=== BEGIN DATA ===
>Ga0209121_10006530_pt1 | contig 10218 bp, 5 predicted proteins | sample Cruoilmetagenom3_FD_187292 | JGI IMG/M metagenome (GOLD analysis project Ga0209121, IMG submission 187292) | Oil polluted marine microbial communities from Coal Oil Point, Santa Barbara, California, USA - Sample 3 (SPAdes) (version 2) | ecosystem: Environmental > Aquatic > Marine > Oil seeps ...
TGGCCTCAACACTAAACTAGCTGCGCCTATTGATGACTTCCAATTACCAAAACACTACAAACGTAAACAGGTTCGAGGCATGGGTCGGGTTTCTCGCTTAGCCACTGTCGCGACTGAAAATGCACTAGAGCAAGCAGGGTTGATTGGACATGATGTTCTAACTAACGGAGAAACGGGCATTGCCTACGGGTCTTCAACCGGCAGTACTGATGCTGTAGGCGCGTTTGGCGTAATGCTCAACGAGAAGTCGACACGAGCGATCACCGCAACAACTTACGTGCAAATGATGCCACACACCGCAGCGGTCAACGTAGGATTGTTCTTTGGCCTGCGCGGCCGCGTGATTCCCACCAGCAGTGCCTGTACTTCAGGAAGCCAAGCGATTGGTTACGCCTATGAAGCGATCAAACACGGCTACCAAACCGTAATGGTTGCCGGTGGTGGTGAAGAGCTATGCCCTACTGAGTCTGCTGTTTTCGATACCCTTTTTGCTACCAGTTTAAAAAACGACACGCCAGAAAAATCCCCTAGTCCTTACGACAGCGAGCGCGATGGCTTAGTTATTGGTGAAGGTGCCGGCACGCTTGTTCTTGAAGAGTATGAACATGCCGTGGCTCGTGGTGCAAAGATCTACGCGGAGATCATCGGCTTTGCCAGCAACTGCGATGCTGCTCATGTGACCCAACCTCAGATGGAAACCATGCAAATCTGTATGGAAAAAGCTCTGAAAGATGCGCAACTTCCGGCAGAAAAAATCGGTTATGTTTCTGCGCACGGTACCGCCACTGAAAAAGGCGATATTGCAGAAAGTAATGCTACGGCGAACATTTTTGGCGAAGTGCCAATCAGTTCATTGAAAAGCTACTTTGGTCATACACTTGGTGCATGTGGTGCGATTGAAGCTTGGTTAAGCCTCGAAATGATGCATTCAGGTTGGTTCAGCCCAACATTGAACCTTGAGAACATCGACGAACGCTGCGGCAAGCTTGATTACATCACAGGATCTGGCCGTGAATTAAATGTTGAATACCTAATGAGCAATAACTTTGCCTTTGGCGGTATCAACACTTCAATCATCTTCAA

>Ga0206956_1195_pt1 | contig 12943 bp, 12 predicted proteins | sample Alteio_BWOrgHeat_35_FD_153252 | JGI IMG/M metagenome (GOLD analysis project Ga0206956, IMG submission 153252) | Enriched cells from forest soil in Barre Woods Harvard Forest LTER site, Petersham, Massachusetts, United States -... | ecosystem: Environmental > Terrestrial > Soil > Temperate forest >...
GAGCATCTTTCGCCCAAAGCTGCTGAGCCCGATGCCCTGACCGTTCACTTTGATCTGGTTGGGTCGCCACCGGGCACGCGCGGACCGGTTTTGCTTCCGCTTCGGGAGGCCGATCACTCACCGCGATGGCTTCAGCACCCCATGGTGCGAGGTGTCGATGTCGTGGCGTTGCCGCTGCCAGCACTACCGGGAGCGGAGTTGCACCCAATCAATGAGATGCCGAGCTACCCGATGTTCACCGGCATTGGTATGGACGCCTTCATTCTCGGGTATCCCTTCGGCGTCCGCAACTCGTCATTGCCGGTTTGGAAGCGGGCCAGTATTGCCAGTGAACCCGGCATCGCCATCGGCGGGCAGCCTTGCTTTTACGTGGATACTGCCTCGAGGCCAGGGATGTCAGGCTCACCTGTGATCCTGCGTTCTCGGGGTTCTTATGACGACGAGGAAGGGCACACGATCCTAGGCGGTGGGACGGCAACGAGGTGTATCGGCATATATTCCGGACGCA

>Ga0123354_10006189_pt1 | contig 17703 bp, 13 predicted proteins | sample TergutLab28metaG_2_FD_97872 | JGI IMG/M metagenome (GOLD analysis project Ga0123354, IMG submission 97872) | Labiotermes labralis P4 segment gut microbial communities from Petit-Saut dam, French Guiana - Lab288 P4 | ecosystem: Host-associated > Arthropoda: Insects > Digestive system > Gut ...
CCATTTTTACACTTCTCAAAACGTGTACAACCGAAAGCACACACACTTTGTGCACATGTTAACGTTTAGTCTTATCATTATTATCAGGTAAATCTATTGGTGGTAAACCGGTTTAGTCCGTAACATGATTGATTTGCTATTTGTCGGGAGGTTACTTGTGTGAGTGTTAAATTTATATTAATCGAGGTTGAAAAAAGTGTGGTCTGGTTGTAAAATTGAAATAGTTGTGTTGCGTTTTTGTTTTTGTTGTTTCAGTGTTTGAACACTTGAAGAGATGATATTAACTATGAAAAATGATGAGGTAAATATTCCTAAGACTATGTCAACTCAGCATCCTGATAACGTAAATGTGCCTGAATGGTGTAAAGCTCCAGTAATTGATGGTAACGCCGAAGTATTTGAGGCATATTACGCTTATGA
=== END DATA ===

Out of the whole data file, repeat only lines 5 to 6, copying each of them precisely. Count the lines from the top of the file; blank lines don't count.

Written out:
>Ga0123354_10006189_pt1 | contig 17703 bp, 13 predicted proteins | sample TergutLab28metaG_2_FD_97872 | JGI IMG/M metagenome (GOLD analysis project Ga0123354, IMG submission 97872) | Labiotermes labralis P4 segment gut microbial communities from Petit-Saut dam, French Guiana - Lab288 P4 | ecosystem: Host-associated > Arthropoda: Insects > Digestive system > Gut ...
CCATTTTTACACTTCTCAAAACGTGTACAACCGAAAGCACACACACTTTGTGCACATGTTAACGTTTAGTCTTATCATTATTATCAGGTAAATCTATTGGTGGTAAACCGGTTTAGTCCGTAACATGATTGATTTGCTATTTGTCGGGAGGTTACTTGTGTGAGTGTTAAATTTATATTAATCGAGGTTGAAAAAAGTGTGGTCTGGTTGTAAAATTGAAATAGTTGTGTTGCGTTTTTGTTTTTGTTGTTTCAGTGTTTGAACACTTGAAGAGATGATATTAACTATGAAAAATGATGAGGTAAATATTCCTAAGACTATGTCAACTCAGCATCCTGATAACGTAAATGTGCCTGAATGGTGTAAAGCTCCAGTAATTGATGGTAACGCCGAAGTATTTGAGGCATATTACGCTTATGA